Written by: Nuraine Ebrahim
To answer the question: no, it did not. Video Killed the Radio Star by The Buggles tried to predict the future of music, but as we all know, radio is still one of the most contributing factors in music today. The collaboration of the song and film formed together in the post-cinema world. Post-cinema explores the relationship between cinema and the ‘new’ digital media that has developed over time. Technology has allowed radical developments from cinema, to television and to online platforms.
“Post-cinema is not just after cinema, and it is not in every respect “new,” at least not in the sense that new media is sometimes equated with digital media; instead, it is the collection of media” (Denson and Leyda, 2016, p.2)
This music video borrows a technique from movies. It is self-reflexive, as it makes the spectator think about the words of the song in combination with the visual stimuli. It shows a radio, a TV and various performance pieces from the band. The scenes suggest destruction (seen in the beginning where there is an explosion) as reflected in the title of the song. The music video or short film fits into the post-cinematic approach through its editing. The narrative does not adhere to a linear time, but the editor cuts to the rhythmic beat to amplify the narrative emotion.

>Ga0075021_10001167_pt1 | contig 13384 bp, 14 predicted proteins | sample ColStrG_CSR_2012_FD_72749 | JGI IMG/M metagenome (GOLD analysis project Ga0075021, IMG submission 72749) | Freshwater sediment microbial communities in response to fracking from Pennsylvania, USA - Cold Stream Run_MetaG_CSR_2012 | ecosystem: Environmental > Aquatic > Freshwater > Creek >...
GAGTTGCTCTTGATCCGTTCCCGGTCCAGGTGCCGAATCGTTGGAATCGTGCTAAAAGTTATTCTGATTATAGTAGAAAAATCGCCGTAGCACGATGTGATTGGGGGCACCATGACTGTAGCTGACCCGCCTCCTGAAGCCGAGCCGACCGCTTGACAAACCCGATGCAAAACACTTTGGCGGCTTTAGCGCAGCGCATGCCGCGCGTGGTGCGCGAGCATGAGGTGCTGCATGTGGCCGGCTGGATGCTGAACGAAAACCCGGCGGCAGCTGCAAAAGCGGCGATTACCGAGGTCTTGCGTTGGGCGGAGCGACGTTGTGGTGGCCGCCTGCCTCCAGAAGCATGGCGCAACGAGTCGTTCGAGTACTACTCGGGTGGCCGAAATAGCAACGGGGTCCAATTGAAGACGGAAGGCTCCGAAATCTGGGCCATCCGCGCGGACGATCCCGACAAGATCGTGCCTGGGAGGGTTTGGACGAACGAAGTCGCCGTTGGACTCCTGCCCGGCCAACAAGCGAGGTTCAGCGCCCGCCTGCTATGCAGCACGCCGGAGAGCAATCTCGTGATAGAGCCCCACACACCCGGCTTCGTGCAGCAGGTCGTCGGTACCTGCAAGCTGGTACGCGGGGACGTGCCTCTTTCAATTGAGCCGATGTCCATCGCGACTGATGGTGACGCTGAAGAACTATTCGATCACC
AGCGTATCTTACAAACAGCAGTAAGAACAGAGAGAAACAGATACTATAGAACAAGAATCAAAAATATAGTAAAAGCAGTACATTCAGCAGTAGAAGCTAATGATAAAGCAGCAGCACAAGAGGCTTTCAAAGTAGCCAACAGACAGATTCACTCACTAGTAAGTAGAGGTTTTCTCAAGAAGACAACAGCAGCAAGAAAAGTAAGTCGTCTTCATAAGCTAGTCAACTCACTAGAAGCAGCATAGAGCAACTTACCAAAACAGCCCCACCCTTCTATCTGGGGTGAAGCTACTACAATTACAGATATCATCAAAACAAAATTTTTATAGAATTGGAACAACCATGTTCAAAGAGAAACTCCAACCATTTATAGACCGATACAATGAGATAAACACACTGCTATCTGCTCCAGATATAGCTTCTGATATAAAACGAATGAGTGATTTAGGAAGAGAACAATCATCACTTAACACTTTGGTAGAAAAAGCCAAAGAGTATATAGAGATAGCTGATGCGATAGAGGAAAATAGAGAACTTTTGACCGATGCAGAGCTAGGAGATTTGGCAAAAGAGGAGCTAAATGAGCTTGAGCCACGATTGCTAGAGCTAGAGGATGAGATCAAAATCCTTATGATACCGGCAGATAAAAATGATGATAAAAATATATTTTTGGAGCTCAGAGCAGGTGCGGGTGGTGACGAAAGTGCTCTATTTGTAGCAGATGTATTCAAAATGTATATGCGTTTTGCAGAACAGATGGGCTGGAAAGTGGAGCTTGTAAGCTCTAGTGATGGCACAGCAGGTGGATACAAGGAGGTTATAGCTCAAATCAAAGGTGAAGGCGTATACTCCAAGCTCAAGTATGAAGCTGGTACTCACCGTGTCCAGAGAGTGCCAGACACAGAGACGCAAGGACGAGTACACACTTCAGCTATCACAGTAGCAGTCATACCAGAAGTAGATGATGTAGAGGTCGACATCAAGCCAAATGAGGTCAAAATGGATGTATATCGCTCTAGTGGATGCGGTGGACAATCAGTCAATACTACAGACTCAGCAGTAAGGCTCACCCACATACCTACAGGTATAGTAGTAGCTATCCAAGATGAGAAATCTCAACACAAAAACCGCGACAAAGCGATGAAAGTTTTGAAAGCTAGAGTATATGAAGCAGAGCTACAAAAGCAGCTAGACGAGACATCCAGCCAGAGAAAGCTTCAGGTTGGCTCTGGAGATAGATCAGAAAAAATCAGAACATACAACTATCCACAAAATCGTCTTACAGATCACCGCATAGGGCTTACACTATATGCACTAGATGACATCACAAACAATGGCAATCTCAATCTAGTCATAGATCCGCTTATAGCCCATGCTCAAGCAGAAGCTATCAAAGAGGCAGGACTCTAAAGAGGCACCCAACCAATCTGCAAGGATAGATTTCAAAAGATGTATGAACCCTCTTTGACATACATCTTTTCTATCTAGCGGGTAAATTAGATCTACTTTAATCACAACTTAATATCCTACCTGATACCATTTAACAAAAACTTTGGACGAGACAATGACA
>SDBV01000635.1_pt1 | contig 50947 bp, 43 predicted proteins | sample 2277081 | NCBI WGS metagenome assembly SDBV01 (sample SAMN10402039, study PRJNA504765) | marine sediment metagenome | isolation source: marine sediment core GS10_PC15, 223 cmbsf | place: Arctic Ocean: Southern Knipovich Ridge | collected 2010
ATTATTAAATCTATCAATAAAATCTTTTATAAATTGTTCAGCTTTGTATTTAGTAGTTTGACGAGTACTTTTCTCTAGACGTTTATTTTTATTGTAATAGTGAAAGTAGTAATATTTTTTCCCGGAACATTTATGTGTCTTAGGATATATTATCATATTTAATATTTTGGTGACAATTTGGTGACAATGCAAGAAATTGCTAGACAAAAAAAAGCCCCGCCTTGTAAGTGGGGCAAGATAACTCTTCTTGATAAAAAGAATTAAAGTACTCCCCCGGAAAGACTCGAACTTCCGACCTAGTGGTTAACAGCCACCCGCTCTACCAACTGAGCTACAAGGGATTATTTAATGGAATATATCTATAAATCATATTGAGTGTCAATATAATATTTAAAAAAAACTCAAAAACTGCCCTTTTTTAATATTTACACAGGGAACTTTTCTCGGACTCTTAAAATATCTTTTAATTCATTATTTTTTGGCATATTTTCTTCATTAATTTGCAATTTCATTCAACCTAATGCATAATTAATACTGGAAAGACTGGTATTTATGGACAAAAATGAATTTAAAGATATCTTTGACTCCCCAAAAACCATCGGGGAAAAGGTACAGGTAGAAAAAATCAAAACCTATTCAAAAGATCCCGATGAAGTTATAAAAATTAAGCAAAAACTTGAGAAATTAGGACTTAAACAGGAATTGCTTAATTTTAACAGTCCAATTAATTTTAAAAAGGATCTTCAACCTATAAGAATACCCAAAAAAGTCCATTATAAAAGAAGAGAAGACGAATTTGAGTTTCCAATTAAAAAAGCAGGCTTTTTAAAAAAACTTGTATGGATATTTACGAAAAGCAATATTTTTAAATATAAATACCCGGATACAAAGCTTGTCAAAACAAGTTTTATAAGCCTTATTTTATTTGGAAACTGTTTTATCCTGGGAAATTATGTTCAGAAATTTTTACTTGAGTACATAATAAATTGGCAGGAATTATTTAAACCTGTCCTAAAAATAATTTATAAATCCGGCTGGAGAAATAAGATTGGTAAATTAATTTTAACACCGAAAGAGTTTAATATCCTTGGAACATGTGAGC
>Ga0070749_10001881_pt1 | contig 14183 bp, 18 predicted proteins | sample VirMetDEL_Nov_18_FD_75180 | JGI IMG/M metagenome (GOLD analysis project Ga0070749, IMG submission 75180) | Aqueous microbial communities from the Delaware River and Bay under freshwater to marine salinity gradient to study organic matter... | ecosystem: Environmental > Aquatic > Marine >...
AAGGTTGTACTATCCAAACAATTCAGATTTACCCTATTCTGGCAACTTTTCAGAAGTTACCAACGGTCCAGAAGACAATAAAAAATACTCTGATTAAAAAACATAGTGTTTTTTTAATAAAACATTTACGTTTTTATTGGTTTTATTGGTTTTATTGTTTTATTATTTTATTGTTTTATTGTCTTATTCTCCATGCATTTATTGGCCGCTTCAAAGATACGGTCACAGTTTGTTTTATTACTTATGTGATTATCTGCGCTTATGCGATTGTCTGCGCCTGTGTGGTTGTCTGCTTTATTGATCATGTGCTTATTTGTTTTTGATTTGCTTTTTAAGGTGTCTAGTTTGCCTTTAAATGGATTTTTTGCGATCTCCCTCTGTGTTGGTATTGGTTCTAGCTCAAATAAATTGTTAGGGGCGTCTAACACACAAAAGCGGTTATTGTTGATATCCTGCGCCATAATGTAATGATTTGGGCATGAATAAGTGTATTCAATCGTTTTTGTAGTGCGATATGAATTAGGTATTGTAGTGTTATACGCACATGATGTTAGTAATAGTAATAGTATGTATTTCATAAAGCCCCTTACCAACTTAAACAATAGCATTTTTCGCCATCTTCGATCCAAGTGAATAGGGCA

Once upon a time, we had to wait until Mtv played a song to watch a music video, now life has been made simpler because we’re able to stream it on YouTube or on Twitter, where the uploads are immediate and unrestricted in terms of copyright. The term post-cinema does not suggest the end of an era of filmmaking or the commencement of something new, rather it is described as the continuation of the cinematic form onto digital media (Shaviro, 2016, p.130).
Denson, S; Leyda, J. (2016). Perspectives on Post-cinema: An Introduction. In: Denson, S. and Leyda, J. Post Cinema Theorising 21st-Century Film. Falmer: Reframe Books. p.2.
Shaviro, S. (2016). Post-Cinematic Affect. In: Denson, S. and Leyda, J. Post Cinema Theorising 21st-Century Film. Falmer: Reframe Books. p.130.